Early on, when experts across the board, myself included, touted the 2012 QB class as a loaded group of guys, NC State’s Mike Glennon wasn’t one of the first names mentioned. USC’s program hero Matt Barkley, West Virginia’s gunslinger Geno Smith, and Arkansas’ gritty Tyler Wilson lead what promised to be a bright class of future NFL passers but this unique college football season brought major question marks to each player’s scouting report.
With a flurry of franchises limping through a rough patch of abysmal play at the quarterback position, this problem is only a few months’ time away from being on football’s forefront. No longer is there a clear cut organization changer or GM-job-savior, forcing decision makers to dig a little deeper across college football’s landscape. It won’t take an awful amount of digging to find Mike Glennon.
When trying to profile someone you’re hoping to be a starting quarterback for you, it’s important to get a good idea where they came from and what they’ve accomplished. It might seem obvious to cover those bases, but too many teams are sacrificing standards at this position. The 6’6” 230 Mike Glennon walked onto NC State’s campus ranked as one of 2007’s top QB prospects in all of high school football (No. 3 QB Recruit by ESPN & Rivals). The highly coveted pro-style passer was a part of an Elite-11 group that included Andrew Luck, EJ Manuel, Blaine Gabbert, and Landry Jones. Needless to say, the deep pedigree of success isn’t missing from Glennon’s file.
While this isn’t a determining factor, its’ really encouraging to see a history of success at all levels when investing a selection in a QB, Glennon has that going for him. In his two years as a starter in the ACC, Glennon has thrown for 61 scores and 26 INTs. That’s better than the 2/1 TD to INT ratio that most scouting departments ideally look for. During this time Glennon’s also managed to drag a talent deprived NC State roster to a 15-10 record as a starter, highlighted by a 17-16 win over #3 ranked Florida State.
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In the polarizing argument over Glennon, the doubters will cite the success of current Seattle Seahawk and former NC State quarterback Russell Wilson, who topped Glennon’s ratio with 76 TDs and 26 INTs in his three years as the Wolfpack starter, making it a legitimate argument to contrast the two. One that prospective NFL teams will have to sort out in the war room and ask themselves, did Russell Wilson produce and lead similar NC State teams to more production and wins than Mike Glennon? If so, why? There’s no doubt Wilson is a high caliber NFL starter who’s currently an important cog in a rare batch of rookies, but that’s no excuse for comparison if you’re expecting similar results in the NFL from Glennon. As most educated fans know, success in scouting rarely involves numbers. The story of the NFL Draft prospect that is Mike Glennon doesn’t stop here.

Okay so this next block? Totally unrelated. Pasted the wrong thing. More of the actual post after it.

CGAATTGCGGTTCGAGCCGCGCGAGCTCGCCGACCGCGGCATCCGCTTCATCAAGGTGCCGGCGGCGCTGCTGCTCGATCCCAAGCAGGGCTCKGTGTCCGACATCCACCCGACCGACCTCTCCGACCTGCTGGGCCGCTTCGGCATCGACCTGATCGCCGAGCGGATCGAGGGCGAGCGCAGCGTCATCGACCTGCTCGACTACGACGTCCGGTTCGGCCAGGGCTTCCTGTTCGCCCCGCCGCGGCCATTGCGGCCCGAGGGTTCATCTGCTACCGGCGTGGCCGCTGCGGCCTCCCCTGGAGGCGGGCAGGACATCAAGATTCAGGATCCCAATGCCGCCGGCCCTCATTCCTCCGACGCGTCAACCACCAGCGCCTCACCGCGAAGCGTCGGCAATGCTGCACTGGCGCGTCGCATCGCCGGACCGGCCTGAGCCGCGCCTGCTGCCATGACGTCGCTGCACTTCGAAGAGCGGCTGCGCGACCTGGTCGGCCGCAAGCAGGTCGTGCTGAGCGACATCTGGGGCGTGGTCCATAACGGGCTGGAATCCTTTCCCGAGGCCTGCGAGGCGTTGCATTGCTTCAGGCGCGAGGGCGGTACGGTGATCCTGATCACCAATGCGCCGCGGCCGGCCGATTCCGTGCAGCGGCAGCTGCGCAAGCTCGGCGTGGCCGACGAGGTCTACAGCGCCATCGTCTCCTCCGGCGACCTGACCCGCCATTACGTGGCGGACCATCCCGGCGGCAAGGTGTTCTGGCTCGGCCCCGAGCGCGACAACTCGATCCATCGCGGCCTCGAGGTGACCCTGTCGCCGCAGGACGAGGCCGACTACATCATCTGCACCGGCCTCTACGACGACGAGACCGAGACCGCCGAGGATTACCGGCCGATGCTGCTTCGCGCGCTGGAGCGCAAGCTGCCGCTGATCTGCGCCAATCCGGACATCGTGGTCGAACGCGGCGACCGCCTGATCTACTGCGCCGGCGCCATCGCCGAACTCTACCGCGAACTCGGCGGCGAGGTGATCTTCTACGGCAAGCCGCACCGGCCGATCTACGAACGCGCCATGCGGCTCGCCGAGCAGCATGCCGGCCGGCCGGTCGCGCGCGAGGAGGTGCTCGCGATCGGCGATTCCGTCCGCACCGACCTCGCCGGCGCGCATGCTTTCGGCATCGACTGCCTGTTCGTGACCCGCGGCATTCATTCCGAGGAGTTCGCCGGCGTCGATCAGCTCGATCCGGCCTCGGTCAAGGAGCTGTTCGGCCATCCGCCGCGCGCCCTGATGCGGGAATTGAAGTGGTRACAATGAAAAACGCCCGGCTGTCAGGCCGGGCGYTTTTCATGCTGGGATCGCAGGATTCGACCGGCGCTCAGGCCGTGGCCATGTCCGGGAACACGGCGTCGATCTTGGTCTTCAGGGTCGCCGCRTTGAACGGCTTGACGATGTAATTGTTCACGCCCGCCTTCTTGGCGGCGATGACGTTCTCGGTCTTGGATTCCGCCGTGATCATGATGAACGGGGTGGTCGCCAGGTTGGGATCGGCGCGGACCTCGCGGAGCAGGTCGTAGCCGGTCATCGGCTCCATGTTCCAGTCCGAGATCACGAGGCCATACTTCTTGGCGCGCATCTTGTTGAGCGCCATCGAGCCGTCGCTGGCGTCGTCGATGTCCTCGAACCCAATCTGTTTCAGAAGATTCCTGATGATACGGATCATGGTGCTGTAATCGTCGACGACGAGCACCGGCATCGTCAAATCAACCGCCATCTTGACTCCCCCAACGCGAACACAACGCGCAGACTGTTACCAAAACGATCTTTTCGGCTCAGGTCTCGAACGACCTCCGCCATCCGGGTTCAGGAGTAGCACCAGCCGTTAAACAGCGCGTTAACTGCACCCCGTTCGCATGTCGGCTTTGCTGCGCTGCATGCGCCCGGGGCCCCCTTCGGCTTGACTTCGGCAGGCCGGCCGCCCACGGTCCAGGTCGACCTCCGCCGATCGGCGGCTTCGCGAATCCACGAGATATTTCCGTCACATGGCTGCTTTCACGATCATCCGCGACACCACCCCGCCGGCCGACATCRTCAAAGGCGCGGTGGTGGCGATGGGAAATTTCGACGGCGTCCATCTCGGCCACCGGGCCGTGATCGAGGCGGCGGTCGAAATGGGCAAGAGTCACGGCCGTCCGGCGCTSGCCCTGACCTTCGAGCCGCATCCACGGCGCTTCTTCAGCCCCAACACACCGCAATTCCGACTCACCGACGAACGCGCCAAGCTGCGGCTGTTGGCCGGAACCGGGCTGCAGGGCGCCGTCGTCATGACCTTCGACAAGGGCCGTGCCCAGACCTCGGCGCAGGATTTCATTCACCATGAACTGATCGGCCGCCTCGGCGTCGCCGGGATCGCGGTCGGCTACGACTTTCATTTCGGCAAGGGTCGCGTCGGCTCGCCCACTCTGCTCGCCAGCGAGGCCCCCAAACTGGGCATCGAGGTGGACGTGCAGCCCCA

Unless it’s 2012 and there are two sure fire franchise QBs on the board, there are going to be good things and bad things on tape with every prospect at the position. As some franchises are finding out right now, you’re going to have to take a shot on someone at some point. You simply can’t have sustained success in the National Football League without a stable QB situation. So why Mike Glennon? Why not Mike Glennon? The balance between the answers of those two questions is going to haunt scouts and decision makers.
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The Quick Case FOR Mike Glennon:
Outside of the obvious towering frame, Glennon does some things naturally that really indicate NFL success. Despite enduring more drops than any passer in the country, Glennon is still able to move a Wolfpack offense lacking anything close to a running game. His ball placement in the short and intermediate games is really good with solid coverage identification, rarely making the wrong read.
While the flurries of check downs and crossing routes aren’t sexy to watch on a highlight film, he’s moving the offense and avoiding risk. NC States offense uses plenty of NFL concepts in the passing game (smash, drive, mesh, etc), which is encouraging with a surprising amount of modern college passers not seeing these traditional sets. One thing that really stands out with Glennon is his ability to step up against the blitz and throw strikes against man coverage.
The process of recognizing the blitz and attacking the weakness left in the defense is an important feature in quarterbacks, one that can make them a top tier player.
The Quick Case AGAINST Mike Glennon:
It’s not crazy to theorize that the negatives of Mike Glennon’s game can be summed up with one word; inconsistent. From throwing mechanics to arm strength, it’s really hard to get a true read on Glennon. One play, he’ll really project an out route on the field side and the next he finds a way to one-hop a curl pattern.
Obviously, there are more factors involved but most of these inconsistencies Glennon can control. Another completely disappointing factor in his game is mobility or lack thereof. To say Glennon is a statue might be putting it lightly. He might mask some of this with his quick decision making and release, but it could prove to be a huge issue in the NFL.
In the end, it’s really easy to see both sides of the Glennon argument. Obvious traits work for and against him, which isn’t fundamentally different from most QB prospects. The core struggle here isn’t that Glennon does some things right and some wrong, it’s that what he does right translate in a big way to the NFL making him impossible to overlook. It’s easy to see someone falling in love with him and taking him high, really high. Pending a big offseason, and that is expected, Mike Glennon could surprise you.